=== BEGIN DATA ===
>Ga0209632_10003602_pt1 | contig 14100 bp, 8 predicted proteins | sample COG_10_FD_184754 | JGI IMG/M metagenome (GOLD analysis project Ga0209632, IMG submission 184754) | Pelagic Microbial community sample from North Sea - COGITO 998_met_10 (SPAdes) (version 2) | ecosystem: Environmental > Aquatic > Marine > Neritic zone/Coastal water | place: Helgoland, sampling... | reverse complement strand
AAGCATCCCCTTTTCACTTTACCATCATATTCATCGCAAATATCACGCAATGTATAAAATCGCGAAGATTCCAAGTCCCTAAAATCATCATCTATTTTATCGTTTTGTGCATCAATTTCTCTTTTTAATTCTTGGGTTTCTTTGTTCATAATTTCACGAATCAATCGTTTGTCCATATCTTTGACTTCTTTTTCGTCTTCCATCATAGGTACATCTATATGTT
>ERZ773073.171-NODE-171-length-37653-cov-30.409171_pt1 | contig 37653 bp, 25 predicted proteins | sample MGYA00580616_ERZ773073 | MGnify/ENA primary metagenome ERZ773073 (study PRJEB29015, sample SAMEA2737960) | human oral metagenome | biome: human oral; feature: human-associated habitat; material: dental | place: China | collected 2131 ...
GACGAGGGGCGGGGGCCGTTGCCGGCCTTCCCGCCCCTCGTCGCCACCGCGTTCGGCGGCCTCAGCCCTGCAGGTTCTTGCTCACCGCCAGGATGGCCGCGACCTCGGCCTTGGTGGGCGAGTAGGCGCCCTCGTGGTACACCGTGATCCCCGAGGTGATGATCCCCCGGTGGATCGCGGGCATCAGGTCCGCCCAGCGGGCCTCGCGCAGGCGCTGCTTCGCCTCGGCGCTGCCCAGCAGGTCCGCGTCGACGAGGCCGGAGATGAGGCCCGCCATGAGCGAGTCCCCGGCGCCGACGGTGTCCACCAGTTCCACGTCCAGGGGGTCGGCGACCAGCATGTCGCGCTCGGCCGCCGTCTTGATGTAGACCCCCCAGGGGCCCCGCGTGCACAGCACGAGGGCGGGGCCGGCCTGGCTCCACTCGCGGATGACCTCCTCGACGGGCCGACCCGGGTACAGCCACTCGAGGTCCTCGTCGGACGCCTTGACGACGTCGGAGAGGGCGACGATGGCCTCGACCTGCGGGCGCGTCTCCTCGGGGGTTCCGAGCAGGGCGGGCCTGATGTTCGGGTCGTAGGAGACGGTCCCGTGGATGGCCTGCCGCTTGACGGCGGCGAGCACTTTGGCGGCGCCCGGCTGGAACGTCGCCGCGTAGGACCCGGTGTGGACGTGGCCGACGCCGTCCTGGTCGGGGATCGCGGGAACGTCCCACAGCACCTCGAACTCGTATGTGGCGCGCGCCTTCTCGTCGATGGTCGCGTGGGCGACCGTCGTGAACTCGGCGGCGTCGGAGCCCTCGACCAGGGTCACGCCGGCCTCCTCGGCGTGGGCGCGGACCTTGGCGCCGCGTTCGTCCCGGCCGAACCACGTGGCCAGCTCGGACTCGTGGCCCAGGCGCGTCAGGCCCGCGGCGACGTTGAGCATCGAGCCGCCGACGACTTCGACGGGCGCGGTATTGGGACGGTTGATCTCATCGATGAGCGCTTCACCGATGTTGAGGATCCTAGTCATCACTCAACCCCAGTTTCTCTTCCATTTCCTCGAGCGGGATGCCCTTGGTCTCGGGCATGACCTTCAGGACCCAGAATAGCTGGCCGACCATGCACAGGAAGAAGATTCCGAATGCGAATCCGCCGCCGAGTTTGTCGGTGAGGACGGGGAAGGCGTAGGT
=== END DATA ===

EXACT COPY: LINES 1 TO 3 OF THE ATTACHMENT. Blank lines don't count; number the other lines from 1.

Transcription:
>Ga0209632_10003602_pt1 | contig 14100 bp, 8 predicted proteins | sample COG_10_FD_184754 | JGI IMG/M metagenome (GOLD analysis project Ga0209632, IMG submission 184754) | Pelagic Microbial community sample from North Sea - COGITO 998_met_10 (SPAdes) (version 2) | ecosystem: Environmental > Aquatic > Marine > Neritic zone/Coastal water | place: Helgoland, sampling... | reverse complement strand
AAGCATCCCCTTTTCACTTTACCATCATATTCATCGCAAATATCACGCAATGTATAAAATCGCGAAGATTCCAAGTCCCTAAAATCATCATCTATTTTATCGTTTTGTGCATCAATTTCTCTTTTTAATTCTTGGGTTTCTTTGTTCATAATTTCACGAATCAATCGTTTGTCCATATCTTTGACTTCTTTTTCGTCTTCCATCATAGGTACATCTATATGTT
>ERZ773073.171-NODE-171-length-37653-cov-30.409171_pt1 | contig 37653 bp, 25 predicted proteins | sample MGYA00580616_ERZ773073 | MGnify/ENA primary metagenome ERZ773073 (study PRJEB29015, sample SAMEA2737960) | human oral metagenome | biome: human oral; feature: human-associated habitat; material: dental | place: China | collected 2131 ...